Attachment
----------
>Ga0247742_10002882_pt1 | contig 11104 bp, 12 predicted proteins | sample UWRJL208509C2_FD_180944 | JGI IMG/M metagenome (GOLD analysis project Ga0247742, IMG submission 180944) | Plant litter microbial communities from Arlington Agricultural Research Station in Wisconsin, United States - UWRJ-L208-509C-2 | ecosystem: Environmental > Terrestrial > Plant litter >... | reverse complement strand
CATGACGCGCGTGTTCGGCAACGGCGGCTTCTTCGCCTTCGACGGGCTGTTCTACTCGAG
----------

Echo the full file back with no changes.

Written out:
>Ga0247742_10002882_pt1 | contig 11104 bp, 12 predicted proteins | sample UWRJL208509C2_FD_180944 | JGI IMG/M metagenome (GOLD analysis project Ga0247742, IMG submission 180944) | Plant litter microbial communities from Arlington Agricultural Research Station in Wisconsin, United States - UWRJ-L208-509C-2 | ecosystem: Environmental > Terrestrial > Plant litter >... | reverse complement strand
CATGACGCGCGTGTTCGGCAACGGCGGCTTCTTCGCCTTCGACGGGCTGTTCTACTCGAG